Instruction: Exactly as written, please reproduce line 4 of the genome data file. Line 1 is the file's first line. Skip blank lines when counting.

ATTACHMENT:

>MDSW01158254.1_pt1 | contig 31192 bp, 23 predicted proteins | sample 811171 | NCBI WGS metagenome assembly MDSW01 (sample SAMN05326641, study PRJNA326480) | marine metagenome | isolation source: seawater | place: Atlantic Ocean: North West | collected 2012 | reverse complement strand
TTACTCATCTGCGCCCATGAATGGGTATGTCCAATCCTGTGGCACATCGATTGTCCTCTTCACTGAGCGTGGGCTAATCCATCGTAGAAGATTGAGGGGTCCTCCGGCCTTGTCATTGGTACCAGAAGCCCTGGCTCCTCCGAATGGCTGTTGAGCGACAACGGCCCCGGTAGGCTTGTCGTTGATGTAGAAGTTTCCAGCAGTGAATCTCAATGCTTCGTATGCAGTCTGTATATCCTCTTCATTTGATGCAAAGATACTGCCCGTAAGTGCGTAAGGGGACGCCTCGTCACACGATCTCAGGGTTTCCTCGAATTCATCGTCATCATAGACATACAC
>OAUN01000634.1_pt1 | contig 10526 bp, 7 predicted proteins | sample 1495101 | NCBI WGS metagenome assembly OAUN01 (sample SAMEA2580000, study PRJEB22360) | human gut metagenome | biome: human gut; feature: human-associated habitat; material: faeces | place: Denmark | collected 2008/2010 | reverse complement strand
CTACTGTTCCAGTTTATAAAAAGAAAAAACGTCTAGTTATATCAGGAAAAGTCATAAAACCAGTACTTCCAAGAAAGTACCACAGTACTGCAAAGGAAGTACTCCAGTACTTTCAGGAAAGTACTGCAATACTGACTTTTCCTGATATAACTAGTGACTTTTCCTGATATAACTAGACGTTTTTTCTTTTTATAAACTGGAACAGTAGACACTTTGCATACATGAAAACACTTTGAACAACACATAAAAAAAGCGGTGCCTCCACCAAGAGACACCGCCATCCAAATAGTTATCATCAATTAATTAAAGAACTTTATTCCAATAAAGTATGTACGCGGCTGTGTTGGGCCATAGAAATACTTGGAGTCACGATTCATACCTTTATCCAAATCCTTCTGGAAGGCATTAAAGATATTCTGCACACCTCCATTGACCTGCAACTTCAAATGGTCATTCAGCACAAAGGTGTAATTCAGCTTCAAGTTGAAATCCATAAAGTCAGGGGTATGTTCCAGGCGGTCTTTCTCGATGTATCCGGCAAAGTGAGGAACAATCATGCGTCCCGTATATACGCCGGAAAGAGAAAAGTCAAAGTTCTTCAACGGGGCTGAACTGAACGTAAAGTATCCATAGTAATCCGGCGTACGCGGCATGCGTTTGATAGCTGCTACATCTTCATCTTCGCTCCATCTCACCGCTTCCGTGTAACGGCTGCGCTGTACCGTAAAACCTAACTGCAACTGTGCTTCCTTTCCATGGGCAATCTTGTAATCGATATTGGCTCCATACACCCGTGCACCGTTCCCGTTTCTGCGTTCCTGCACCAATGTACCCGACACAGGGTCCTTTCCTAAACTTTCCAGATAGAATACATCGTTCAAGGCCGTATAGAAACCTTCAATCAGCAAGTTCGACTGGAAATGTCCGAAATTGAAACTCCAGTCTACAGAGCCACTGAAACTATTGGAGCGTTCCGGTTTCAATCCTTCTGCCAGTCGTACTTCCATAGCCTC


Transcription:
CTACTGTTCCAGTTTATAAAAAGAAAAAACGTCTAGTTATATCAGGAAAAGTCATAAAACCAGTACTTCCAAGAAAGTACCACAGTACTGCAAAGGAAGTACTCCAGTACTTTCAGGAAAGTACTGCAATACTGACTTTTCCTGATATAACTAGTGACTTTTCCTGATATAACTAGACGTTTTTTCTTTTTATAAACTGGAACAGTAGACACTTTGCATACATGAAAACACTTTGAACAACACATAAAAAAAGCGGTGCCTCCACCAAGAGACACCGCCATCCAAATAGTTATCATCAATTAATTAAAGAACTTTATTCCAATAAAGTATGTACGCGGCTGTGTTGGGCCATAGAAATACTTGGAGTCACGATTCATACCTTTATCCAAATCCTTCTGGAAGGCATTAAAGATATTCTGCACACCTCCATTGACCTGCAACTTCAAATGGTCATTCAGCACAAAGGTGTAATTCAGCTTCAAGTTGAAATCCATAAAGTCAGGGGTATGTTCCAGGCGGTCTTTCTCGATGTATCCGGCAAAGTGAGGAACAATCATGCGTCCCGTATATACGCCGGAAAGAGAAAAGTCAAAGTTCTTCAACGGGGCTGAACTGAACGTAAAGTATCCATAGTAATCCGGCGTACGCGGCATGCGTTTGATAGCTGCTACATCTTCATCTTCGCTCCATCTCACCGCTTCCGTGTAACGGCTGCGCTGTACCGTAAAACCTAACTGCAACTGTGCTTCCTTTCCATGGGCAATCTTGTAATCGATATTGGCTCCATACACCCGTGCACCGTTCCCGTTTCTGCGTTCCTGCACCAATGTACCCGACACAGGGTCCTTTCCTAAACTTTCCAGATAGAATACATCGTTCAAGGCCGTATAGAAACCTTCAATCAGCAAGTTCGACTGGAAATGTCCGAAATTGAAACTCCAGTCTACAGAGCCACTGAAACTATTGGAGCGTTCCGGTTTCAATCCTTCTGCCAGTCGTACTTCCATAGCCTC